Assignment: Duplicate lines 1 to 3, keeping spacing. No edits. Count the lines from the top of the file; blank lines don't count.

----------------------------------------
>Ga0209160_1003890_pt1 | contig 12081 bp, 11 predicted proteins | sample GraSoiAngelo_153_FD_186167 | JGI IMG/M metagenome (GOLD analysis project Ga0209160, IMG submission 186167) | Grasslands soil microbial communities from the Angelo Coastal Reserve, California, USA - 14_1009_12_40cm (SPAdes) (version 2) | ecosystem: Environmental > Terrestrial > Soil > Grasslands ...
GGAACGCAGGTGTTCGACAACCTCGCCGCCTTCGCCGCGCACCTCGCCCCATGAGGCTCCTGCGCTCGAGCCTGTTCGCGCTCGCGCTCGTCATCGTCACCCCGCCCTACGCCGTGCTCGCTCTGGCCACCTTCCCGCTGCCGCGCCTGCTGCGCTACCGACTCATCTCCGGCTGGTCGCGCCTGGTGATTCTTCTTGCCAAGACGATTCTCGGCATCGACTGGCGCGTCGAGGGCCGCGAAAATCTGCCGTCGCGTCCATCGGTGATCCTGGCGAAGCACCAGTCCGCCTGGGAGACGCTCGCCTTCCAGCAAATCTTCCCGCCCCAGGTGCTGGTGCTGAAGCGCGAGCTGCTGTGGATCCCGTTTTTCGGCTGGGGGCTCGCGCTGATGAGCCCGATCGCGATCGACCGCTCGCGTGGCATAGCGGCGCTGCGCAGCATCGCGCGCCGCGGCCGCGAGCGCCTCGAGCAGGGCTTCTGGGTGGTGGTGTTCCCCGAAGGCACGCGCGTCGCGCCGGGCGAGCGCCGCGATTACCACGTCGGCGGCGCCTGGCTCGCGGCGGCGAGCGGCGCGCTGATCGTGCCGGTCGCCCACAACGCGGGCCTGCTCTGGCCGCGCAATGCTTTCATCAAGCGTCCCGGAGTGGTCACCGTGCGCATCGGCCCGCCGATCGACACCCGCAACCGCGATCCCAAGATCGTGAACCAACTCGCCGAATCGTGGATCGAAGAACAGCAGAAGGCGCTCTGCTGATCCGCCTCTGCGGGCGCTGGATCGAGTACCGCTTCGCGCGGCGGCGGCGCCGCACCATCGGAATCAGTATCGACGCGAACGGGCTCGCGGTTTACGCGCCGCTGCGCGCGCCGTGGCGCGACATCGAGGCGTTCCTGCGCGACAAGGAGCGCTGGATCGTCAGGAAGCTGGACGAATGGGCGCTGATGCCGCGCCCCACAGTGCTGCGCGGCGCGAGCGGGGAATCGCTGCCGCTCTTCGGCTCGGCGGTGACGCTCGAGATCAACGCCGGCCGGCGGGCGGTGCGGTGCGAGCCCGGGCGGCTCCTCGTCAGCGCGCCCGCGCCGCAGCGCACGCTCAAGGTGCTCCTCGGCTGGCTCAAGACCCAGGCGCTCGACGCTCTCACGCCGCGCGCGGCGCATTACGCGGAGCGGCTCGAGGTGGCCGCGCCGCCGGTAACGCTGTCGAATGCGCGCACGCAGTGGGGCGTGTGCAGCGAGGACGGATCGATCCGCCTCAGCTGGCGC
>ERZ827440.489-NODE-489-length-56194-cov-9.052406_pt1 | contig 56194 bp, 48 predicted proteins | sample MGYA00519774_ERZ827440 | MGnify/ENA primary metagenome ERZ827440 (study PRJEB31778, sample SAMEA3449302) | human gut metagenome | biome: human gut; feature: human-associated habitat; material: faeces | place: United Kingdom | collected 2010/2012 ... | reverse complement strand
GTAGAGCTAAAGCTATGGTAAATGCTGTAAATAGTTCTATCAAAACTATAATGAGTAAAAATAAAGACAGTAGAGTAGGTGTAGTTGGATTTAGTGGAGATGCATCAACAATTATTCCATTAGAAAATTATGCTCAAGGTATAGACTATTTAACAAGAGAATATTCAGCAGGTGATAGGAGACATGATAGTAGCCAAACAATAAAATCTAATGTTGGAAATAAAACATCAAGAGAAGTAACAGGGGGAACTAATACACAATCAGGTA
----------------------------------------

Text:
>Ga0209160_1003890_pt1 | contig 12081 bp, 11 predicted proteins | sample GraSoiAngelo_153_FD_186167 | JGI IMG/M metagenome (GOLD analysis project Ga0209160, IMG submission 186167) | Grasslands soil microbial communities from the Angelo Coastal Reserve, California, USA - 14_1009_12_40cm (SPAdes) (version 2) | ecosystem: Environmental > Terrestrial > Soil > Grasslands ...
GGAACGCAGGTGTTCGACAACCTCGCCGCCTTCGCCGCGCACCTCGCCCCATGAGGCTCCTGCGCTCGAGCCTGTTCGCGCTCGCGCTCGTCATCGTCACCCCGCCCTACGCCGTGCTCGCTCTGGCCACCTTCCCGCTGCCGCGCCTGCTGCGCTACCGACTCATCTCCGGCTGGTCGCGCCTGGTGATTCTTCTTGCCAAGACGATTCTCGGCATCGACTGGCGCGTCGAGGGCCGCGAAAATCTGCCGTCGCGTCCATCGGTGATCCTGGCGAAGCACCAGTCCGCCTGGGAGACGCTCGCCTTCCAGCAAATCTTCCCGCCCCAGGTGCTGGTGCTGAAGCGCGAGCTGCTGTGGATCCCGTTTTTCGGCTGGGGGCTCGCGCTGATGAGCCCGATCGCGATCGACCGCTCGCGTGGCATAGCGGCGCTGCGCAGCATCGCGCGCCGCGGCCGCGAGCGCCTCGAGCAGGGCTTCTGGGTGGTGGTGTTCCCCGAAGGCACGCGCGTCGCGCCGGGCGAGCGCCGCGATTACCACGTCGGCGGCGCCTGGCTCGCGGCGGCGAGCGGCGCGCTGATCGTGCCGGTCGCCCACAACGCGGGCCTGCTCTGGCCGCGCAATGCTTTCATCAAGCGTCCCGGAGTGGTCACCGTGCGCATCGGCCCGCCGATCGACACCCGCAACCGCGATCCCAAGATCGTGAACCAACTCGCCGAATCGTGGATCGAAGAACAGCAGAAGGCGCTCTGCTGATCCGCCTCTGCGGGCGCTGGATCGAGTACCGCTTCGCGCGGCGGCGGCGCCGCACCATCGGAATCAGTATCGACGCGAACGGGCTCGCGGTTTACGCGCCGCTGCGCGCGCCGTGGCGCGACATCGAGGCGTTCCTGCGCGACAAGGAGCGCTGGATCGTCAGGAAGCTGGACGAATGGGCGCTGATGCCGCGCCCCACAGTGCTGCGCGGCGCGAGCGGGGAATCGCTGCCGCTCTTCGGCTCGGCGGTGACGCTCGAGATCAACGCCGGCCGGCGGGCGGTGCGGTGCGAGCCCGGGCGGCTCCTCGTCAGCGCGCCCGCGCCGCAGCGCACGCTCAAGGTGCTCCTCGGCTGGCTCAAGACCCAGGCGCTCGACGCTCTCACGCCGCGCGCGGCGCATTACGCGGAGCGGCTCGAGGTGGCCGCGCCGCCGGTAACGCTGTCGAATGCGCGCACGCAGTGGGGCGTGTGCAGCGAGGACGGATCGATCCGCCTCAGCTGGCGC
>ERZ827440.489-NODE-489-length-56194-cov-9.052406_pt1 | contig 56194 bp, 48 predicted proteins | sample MGYA00519774_ERZ827440 | MGnify/ENA primary metagenome ERZ827440 (study PRJEB31778, sample SAMEA3449302) | human gut metagenome | biome: human gut; feature: human-associated habitat; material: faeces | place: United Kingdom | collected 2010/2012 ... | reverse complement strand